Archive | September, 2012

To Winston Churchill

10 Sep

Students of the past are perhaps more aware than most how complicated and intertwined are the events that influence the course of history. We understand and appreciate context and circumstance as important elements in any watershed moment. Very occasionally, however, individuals we study seem to have temporarily risen above their circumstances and almost single-handedly altered the course of world history with their actions. While many of these people have used their influence to further evil causes—such as Hitler and Osama Bin Laden—there are an exceptional few that have used it for unquestioned good on an international scale. I believe Winston Churchill is one of those people. I have recently read two biographies on him, and have come to admire him as never before.

Churchill was among the first world leaders to recognize Hitler for the deranged totalitarian which he was, and consistently urged Britain to arm itself in preparation for his inevitable offensive years before World War II. As the Wehrmacht steamrolled much of Europe and the fate of the entire continent teetered in the balance, it was Churchill who rallied his people to singlehandedly stand firm. He did this even as many in his own government urged compromise and appeasement. Long before America was drawn into the war by the attack at Pearl Harbor, the people of Britain were enduring sustained and deadly attacks on their homeland that swept away lives, buildings, and hope. The onslaught threatened to overcome one of the world’s two meaningful advocates of democracy. The significance of such an occurrence simply cannot be overstated.

Yes, the British Channel played as much a role in Britain’s resistance as the will of its people. Yes, the skill and daring of the RAF during the Battle of Britain bought precious time. Yes, it was ultimately through the involvement in the war by the U.S. and Russia that Germany was defeated. But for over a year Britain stood alone in the fight against tyranny, and it was largely due to Churchill’s steely determination and masterful use of oratory. When the contest began he forthrightly stated that he had “nothing to offer but blood, toil, tears, and sweat.” When German forces threatened to overwhelm the country, he had the nerve to remind his people it was their “finest hour.” When everything was going against the British and no relief from allies appeared in sight, he had the resilience to confidently declare that “We shall fight on the beaches, we shall fight on the landing grounds, we shall fight in the fields and in the streets, we shall fight in the hills; we shall never surrender!”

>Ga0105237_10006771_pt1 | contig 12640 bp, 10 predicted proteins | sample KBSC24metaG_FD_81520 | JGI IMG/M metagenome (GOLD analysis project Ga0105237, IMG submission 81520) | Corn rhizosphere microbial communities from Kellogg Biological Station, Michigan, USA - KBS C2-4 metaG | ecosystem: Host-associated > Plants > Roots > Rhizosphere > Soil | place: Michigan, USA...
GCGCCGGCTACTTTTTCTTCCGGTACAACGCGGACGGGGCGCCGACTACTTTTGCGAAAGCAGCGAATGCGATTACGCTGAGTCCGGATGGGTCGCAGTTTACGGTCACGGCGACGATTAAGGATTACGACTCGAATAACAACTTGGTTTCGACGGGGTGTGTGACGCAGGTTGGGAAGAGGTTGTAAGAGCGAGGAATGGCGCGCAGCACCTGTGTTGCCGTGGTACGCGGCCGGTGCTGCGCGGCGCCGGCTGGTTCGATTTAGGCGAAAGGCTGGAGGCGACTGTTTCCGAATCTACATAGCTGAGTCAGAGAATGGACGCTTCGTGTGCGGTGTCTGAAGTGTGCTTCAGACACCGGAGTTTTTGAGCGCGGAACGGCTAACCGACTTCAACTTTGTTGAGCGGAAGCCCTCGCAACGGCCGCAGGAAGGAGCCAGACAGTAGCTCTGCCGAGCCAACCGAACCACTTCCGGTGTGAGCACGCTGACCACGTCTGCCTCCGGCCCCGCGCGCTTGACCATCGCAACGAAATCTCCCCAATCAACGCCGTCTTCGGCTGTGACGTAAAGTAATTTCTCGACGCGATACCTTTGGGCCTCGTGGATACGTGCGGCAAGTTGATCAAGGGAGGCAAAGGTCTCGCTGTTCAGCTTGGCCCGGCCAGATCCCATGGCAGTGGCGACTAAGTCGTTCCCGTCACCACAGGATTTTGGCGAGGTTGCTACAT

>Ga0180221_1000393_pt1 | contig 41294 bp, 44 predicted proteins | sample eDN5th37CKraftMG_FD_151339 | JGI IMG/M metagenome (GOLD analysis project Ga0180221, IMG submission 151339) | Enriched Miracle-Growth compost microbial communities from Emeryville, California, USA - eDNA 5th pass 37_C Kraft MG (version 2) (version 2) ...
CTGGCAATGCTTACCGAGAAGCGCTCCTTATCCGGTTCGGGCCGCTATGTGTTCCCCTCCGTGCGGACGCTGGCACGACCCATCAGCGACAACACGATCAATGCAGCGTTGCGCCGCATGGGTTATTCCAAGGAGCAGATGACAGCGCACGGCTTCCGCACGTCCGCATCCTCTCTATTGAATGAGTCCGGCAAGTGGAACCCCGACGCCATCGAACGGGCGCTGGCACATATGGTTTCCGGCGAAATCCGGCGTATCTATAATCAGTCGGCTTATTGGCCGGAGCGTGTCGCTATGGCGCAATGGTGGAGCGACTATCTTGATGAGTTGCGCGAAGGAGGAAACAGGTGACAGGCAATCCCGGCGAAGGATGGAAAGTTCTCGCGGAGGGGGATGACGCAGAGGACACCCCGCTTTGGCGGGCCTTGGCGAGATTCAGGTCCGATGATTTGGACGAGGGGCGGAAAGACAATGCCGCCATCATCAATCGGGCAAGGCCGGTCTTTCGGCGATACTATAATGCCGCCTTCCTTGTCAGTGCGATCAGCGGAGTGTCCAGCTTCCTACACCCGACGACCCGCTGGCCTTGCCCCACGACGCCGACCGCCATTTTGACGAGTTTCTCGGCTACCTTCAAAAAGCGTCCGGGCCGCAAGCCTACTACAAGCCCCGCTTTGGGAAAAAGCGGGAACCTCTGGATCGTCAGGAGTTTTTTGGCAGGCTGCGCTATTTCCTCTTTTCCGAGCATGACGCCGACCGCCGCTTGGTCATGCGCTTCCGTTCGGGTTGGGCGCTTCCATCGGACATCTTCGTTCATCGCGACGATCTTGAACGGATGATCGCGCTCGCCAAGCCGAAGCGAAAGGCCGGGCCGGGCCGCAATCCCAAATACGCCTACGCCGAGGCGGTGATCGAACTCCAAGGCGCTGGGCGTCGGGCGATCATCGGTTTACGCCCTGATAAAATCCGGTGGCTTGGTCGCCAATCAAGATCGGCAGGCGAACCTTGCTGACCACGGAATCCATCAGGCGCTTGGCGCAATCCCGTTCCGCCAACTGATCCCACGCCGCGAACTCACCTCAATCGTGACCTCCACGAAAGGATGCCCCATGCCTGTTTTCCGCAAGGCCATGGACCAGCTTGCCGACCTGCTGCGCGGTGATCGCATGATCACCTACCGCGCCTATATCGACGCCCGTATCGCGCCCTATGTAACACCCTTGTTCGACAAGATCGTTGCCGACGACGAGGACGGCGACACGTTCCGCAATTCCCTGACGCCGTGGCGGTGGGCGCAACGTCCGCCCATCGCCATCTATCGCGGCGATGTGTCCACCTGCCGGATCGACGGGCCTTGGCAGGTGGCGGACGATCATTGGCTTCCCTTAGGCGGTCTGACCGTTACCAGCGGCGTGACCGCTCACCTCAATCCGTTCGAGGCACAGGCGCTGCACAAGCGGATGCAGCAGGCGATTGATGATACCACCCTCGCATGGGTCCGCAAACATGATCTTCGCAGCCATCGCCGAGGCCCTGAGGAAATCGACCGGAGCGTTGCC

Of course some of his words must be taken as just that, but it is apparent that they were just what his beleaguered people wanted and needed to hear at the time.His emotional and powerful rhetoric, drawing on Britain’s proud history, became the nation’s rallying point. When compared with the same tactics being wielded for opposite ends by his country’s enemy, it becomes apparent just how exceptional an influence Churchill was on world history. All who cherish the ideals this country was built upon should honor his memory.


The Battle of Shiloh in Quotes

6 Sep

Earlier entries on this blog have discussed the use of quotes in historical writing.  Quotes should be used when they add something significant to the narrative or perhaps a quote helps flesh out the story or expresses some sort of emotion or even humor.  Sometimes the words from the past do the best job of conveying the story or message. In far too many cases, writers weaken narratives with over usage of quotes and many history books have become nothing but paragraph after paragraph of quotes which appear to be the author’s way of proving to his readership that he performed adequate primary research. Too often the story gets lost in these never ending waves of quotations which decimate the narrative.

The epic battle of Shiloh, which took place on April 6-7, 1862, has provided historians with a cornucopia of fascinating quotes which allow the reader to feel closer to participants and be filled with awe over their accomplishments. It is the powerful words of witnesses to history, such as these below, that we as historians should be utilizing.

“Take your damned regiment back to Ohio. There is no enemy closer than Corinth.” Union General William T. Sherman railing against one of his regimental commanders who insisted that an attack was imminent. I bet Sherman wished he had never said that.

“I would fight them if they were a million.” Confederate General Albert S. Johnston. Johnston proved indefatigable when discussion on canceling the attack was held with his fellow generals on the eve of battle.